How to Build Your Own PC – the Smart Way (part 2)

In the last article we looked in depth at the heart of the PC build:


  • The CPU (processor)
  • The Memory (RAM)
  • The Motherboard (main board)

Now we will look at the remainder of Efficiency Heating
Coolingthe PC:

  • The Storage subsystem (hard disk or HDD)
  • The Graphics Processor (GPU)
  • The Case
  • The Cooling (HSF or heatsink & fan)

Design…Select…Standardise…Optimise and Build… The Storage (hard disk drives)

When you save your work, run an application or game, stream or encode to disk or in any other way require to access to or from the permanent storage your disk subsystem offers you are constrained by its performance.  The storage system is almost the only mechanical system within the computer (although this is changing now with the advent of Solid State Drives, SSD’s).  Data is stored on a hard drive magnetically and arranged in concentric circles around the disk from the centre to the edge.  Therefore if your computer needs access to data at one end of the disk and then the other the drive has to physically move the head backwards and forwards, and wait for the disk to spin around to the right location to begin the read or write process.  The time taken to do this is known as latency, and the average time to move the head to any given point and read data is given as Average Seek Time (usually in milliseconds, ms).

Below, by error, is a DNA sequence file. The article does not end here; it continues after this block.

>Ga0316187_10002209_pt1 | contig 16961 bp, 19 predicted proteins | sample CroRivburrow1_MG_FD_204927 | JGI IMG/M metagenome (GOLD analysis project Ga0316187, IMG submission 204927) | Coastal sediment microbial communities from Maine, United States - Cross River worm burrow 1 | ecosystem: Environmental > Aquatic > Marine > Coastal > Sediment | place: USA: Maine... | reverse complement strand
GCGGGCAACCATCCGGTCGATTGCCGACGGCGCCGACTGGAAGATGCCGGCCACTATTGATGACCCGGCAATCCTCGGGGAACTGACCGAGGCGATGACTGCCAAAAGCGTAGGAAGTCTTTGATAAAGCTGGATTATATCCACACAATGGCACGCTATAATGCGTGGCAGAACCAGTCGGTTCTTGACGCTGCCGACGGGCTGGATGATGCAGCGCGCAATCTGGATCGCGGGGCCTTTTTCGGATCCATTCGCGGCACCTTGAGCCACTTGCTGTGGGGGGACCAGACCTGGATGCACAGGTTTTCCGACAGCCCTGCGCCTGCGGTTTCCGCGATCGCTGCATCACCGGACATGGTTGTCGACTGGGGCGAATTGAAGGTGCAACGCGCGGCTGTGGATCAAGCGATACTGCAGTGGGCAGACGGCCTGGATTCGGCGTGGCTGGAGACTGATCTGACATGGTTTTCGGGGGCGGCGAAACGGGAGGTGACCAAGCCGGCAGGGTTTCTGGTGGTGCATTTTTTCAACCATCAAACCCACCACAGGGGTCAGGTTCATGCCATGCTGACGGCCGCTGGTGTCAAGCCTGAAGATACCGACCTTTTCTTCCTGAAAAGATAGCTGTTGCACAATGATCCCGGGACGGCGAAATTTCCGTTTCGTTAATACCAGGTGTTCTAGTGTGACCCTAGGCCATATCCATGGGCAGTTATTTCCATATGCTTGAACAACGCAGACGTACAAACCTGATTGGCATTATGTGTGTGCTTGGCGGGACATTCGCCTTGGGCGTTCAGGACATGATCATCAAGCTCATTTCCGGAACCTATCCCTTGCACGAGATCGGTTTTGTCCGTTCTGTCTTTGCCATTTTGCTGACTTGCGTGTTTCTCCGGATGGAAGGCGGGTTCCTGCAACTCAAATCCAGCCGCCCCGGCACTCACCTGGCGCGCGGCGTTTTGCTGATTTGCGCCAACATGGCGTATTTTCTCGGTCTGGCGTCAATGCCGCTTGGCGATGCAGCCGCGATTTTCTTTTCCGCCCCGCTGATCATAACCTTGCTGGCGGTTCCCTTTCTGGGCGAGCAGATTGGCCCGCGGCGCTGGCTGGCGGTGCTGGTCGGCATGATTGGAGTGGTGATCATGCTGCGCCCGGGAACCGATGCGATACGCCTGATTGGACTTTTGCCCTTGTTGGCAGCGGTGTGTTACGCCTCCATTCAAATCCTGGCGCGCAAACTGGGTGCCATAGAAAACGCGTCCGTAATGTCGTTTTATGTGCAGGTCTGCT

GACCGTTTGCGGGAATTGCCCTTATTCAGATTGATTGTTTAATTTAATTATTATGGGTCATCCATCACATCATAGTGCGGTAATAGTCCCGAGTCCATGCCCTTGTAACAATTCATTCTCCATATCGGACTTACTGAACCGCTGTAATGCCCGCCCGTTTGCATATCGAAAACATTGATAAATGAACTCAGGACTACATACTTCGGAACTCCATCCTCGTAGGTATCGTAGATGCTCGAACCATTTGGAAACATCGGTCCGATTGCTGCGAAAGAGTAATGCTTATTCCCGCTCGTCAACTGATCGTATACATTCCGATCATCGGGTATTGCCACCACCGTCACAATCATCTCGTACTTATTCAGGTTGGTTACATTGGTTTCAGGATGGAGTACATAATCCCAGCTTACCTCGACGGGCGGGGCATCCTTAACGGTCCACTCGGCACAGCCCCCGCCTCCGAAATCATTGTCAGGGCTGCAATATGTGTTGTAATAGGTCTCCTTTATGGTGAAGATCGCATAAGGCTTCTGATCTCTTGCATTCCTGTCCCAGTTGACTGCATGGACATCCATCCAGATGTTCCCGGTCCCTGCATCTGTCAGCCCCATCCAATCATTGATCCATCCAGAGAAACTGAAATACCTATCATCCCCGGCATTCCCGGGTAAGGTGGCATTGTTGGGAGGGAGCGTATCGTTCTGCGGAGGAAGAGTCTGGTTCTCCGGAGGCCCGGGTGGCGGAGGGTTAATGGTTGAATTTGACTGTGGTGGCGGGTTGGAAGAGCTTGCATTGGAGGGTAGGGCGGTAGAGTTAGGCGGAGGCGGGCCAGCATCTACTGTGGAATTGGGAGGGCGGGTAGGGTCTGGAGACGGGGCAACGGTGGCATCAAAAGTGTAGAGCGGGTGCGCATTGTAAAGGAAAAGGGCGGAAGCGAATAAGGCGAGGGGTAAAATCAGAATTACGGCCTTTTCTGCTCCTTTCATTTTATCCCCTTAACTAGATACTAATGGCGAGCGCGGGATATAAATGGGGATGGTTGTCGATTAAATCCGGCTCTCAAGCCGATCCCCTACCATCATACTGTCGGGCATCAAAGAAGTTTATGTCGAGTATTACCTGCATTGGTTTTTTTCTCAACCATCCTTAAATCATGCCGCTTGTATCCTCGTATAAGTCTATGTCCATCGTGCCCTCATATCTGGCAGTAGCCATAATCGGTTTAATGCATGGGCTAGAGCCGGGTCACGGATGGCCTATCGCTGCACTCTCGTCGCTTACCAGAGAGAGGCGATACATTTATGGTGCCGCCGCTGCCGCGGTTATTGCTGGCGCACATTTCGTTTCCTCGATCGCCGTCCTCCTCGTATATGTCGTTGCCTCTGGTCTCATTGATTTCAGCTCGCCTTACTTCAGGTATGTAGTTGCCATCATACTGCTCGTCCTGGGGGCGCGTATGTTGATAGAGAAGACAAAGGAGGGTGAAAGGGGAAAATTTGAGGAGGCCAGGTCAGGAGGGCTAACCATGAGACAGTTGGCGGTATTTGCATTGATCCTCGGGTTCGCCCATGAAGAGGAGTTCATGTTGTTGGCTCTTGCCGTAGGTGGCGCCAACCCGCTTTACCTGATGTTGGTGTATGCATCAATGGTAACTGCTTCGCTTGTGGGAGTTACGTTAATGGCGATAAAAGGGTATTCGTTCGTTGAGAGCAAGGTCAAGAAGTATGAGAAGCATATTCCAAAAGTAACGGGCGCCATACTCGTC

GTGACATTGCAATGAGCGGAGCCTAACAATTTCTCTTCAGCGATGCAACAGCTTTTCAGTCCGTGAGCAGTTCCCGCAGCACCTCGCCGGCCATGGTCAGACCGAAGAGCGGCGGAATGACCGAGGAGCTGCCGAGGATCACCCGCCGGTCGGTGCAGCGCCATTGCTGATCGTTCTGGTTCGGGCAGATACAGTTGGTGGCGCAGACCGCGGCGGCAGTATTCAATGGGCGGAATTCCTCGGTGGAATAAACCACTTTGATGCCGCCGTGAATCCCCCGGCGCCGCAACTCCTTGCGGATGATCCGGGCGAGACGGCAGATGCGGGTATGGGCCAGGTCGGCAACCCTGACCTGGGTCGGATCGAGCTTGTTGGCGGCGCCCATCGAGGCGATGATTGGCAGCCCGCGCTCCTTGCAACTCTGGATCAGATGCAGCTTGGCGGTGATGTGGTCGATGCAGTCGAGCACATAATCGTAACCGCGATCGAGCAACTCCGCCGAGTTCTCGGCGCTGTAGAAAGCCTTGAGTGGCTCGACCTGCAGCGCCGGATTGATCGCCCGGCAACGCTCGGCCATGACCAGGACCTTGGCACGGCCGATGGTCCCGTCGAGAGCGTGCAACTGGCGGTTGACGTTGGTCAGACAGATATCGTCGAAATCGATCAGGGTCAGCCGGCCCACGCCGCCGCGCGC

Manufacturers provide spin speed and average seek time data with their drives.  In addition all drives have an onboard memory cache that the drive software uses to intelligently store previous (or read ahead) read requests so that it can almost intelligently pre-empt fetching of the data you want read.  Data can then be quickly retrieved without requiring the disk to move the head.  The other significant factor in drive performance is having as big a possible pipe (i.e. bandwidth) between the drive and the CPU to make sure that as soon as the drive has data available it can